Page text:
Yes, all interviews i did were for remote jobs.
Hi, how’s are you and your job?
I’m just curious about you because like you, I also want a private life and i’m an introvert person. I want to ask related to learning programming and the process before you got the fullstack developer.
- when did you start programming and how long to you it took to feel that you’re ready to get the fullstack dev job?
- what languages or technology you most studied or playing with?
- how you handle frustrations, anxiety and motivation in the process of learning?
- what are your tips or guides for aspiring fullstack developer or in other words how to be a fullstack developer?
Started computer science studies roughly around 2014. Started web development studies only this year, specifically to get a job. Before 2017 i didn’t know a lot about webdev so i wouldn’t be able to get a job as a fullstack dev, as soon as i finished freecodecamp i started to look for work, computer science experience surely helped though.
I’m not really sure how to answer that. I don’t have any main languages, it depends on what i’m studying. For example, for small scripts i always prefer Python, because someone probably did what i’m trying to do, or got close to it, so I’ll have a lot more support, for systems programming i prefer Rust, because it’s easier than C and just as robust, for web development i prefer Ruby on Rails, because i’m used to it, for desktop applications i prefer C++ because of QT framework, for computer vision i also use C++ because of openCV, for studies i mostly use Lisp, because a lot of courses end up using Lisp.
Keep in mind i’m not an expert in any of these languages, i know enough to do whatever i’m trying to do at the time, if i lack the knowledge to do something, i study just until i know enough but no more than that.
Frustrations: Take a break. If you’re frustrated, tired or sleepy, it’s a waste of time to continue working.
anxiety: I’m not sure how to say this, but my work is more of a way to escape from my other sources of anxiety, not the other way around. So i don’t feel this type of frustration related to work or studies, if anything it’s a good way to forget about worse aspects of life. Each person feels these things differently though, the way to deal with that is very personal, so i’m not sure anyone can help you with that. Just try stuff until something works.
Motivation: Have clear purposes for whatever is it that you’re learning, preferably goals that you care about. Currently i’m learning information security, because i want to join at least one CTF this year. I’m also learning to draw, because i want to join next year’s inktober. That pretty much sums it up, the goal is never “to study”, it’s always “to do stuff”, and for you to be able to do stuff sometimes you need to study, but having “studies” as a priority usually turns you into someone with a lot of knowledge but very little practice. You also have to take into account how much you care about this, you don’t really need to study 12 hours a day if you’re in it just as a hobbie, if you’re forcing yourself to do something based on an ideal of what a programmer looks like, you’re probably going to fail. Set your expectations according to how much you feel like learning, basically be honest with yourself. Also remember that discipline is something you learn, if you’re feeling burned out too quickly, your methods are probably not right for yourself, but if you feel like you’re doing the best you can already, just keep doing it, after a while “the best you can” becomes a little better.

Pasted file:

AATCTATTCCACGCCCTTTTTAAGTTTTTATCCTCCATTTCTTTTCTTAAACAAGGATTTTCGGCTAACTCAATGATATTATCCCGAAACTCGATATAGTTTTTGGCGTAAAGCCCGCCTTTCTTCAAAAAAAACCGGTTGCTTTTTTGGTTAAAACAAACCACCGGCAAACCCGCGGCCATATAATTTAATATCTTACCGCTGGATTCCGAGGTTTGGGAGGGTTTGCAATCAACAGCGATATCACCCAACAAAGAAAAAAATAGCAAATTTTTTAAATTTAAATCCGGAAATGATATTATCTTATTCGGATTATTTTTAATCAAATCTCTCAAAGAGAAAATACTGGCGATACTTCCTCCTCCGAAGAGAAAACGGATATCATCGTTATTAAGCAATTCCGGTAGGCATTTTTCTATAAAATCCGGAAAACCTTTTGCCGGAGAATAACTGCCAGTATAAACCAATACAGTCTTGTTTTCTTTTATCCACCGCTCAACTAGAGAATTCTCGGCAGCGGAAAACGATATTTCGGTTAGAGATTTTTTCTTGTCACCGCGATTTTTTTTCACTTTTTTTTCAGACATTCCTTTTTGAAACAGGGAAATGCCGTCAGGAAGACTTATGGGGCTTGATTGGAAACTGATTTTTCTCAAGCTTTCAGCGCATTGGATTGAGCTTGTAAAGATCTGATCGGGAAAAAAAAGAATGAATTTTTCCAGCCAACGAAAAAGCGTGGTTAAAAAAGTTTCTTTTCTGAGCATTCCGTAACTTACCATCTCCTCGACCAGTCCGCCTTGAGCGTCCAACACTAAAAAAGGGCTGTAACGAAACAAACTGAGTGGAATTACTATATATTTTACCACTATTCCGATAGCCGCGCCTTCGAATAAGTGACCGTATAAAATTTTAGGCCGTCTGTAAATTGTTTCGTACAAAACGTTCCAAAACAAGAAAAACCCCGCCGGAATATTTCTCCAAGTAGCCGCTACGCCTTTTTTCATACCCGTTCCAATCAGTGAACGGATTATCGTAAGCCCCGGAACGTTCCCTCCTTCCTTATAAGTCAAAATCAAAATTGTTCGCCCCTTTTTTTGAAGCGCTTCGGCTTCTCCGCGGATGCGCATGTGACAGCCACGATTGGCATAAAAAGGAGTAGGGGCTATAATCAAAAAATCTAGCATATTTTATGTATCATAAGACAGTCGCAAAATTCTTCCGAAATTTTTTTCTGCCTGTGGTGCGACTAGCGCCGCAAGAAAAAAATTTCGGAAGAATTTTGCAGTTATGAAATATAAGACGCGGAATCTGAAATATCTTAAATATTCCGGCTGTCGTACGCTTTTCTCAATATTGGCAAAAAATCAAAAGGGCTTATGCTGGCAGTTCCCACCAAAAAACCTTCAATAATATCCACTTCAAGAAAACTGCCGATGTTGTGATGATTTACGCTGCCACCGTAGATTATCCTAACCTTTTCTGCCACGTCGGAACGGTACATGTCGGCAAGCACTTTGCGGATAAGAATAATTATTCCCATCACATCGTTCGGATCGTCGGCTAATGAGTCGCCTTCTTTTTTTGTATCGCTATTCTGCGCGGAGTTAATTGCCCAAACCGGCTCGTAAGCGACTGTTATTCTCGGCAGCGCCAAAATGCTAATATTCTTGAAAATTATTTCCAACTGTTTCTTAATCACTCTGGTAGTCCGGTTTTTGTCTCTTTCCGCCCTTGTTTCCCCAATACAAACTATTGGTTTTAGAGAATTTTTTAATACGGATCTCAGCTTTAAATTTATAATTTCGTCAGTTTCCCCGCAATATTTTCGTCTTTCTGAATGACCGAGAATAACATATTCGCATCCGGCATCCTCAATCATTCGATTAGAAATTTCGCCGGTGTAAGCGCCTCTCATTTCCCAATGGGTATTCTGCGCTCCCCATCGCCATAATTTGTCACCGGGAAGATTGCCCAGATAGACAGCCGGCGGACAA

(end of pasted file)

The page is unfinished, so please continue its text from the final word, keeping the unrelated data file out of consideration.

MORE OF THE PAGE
I never aimed to be a fullstack developer, so i’m not sure i’m the best to give advice on that. I enjoyed computer science and i needed to get a job, i researched what jobs were available, clearly web related jobs were more common, so i had to do something with the web, the only area that interested me was back end development, sadly i couldn’t find a back end only job, so i got a fullstack job. It wasn’t a deliberate choice, stuff just happened.
The only advice i can think of is to just do stuff. For example, if you have a friend with a physical store, try to create a website for him/her and automatize all of his/her tasks, taking care of stocks, price variations, etc…
If you don’t know how to create that right now, study until you do. Whenever you’re able to create a real products, you’re probably able to get a job.
In retrospect, i’m not sure i would recommend freecodecamp for the back end area, i was just lucky i already had that background. FCC is great for the front end, but as for the back end i highly recommend doing practical projects for people close to you, or even mock projects, as long as they’re “real”, as in, useful for someone. If you have the money, a fullstack course in any platform will probably do good for you, i can’t recommend any specific platform though, maybe the odin project(which is free) is better for the back end, but i’ve never tried myself so i can’t say for sure.
Thanks for your great response!
I never thought that you have that wide range of knowledge and skills.
This should be Noted
Congradulations in your job! I’m also looking for my first full-time remote developer job and I know how frustrating it is. Your experience is motivating, thank you for sharing it!
Thanks a lot !
It was very helpful.
Could you please give more comment about Slack channels?
as fullstack developers are expected to have more experience than i had and any type of far off task generally calls for you to have some years of professional experience or open source contributions. now not having public profiles is also a red flag when you consider that humans can’t infer plenty about your personality or google you. I knew this stuff however i wasn’t willing to just accept any other sort of job, so i needed to paintings round them, find a manner to prove i might be an excellent match for the task. Google Hangouts Omegle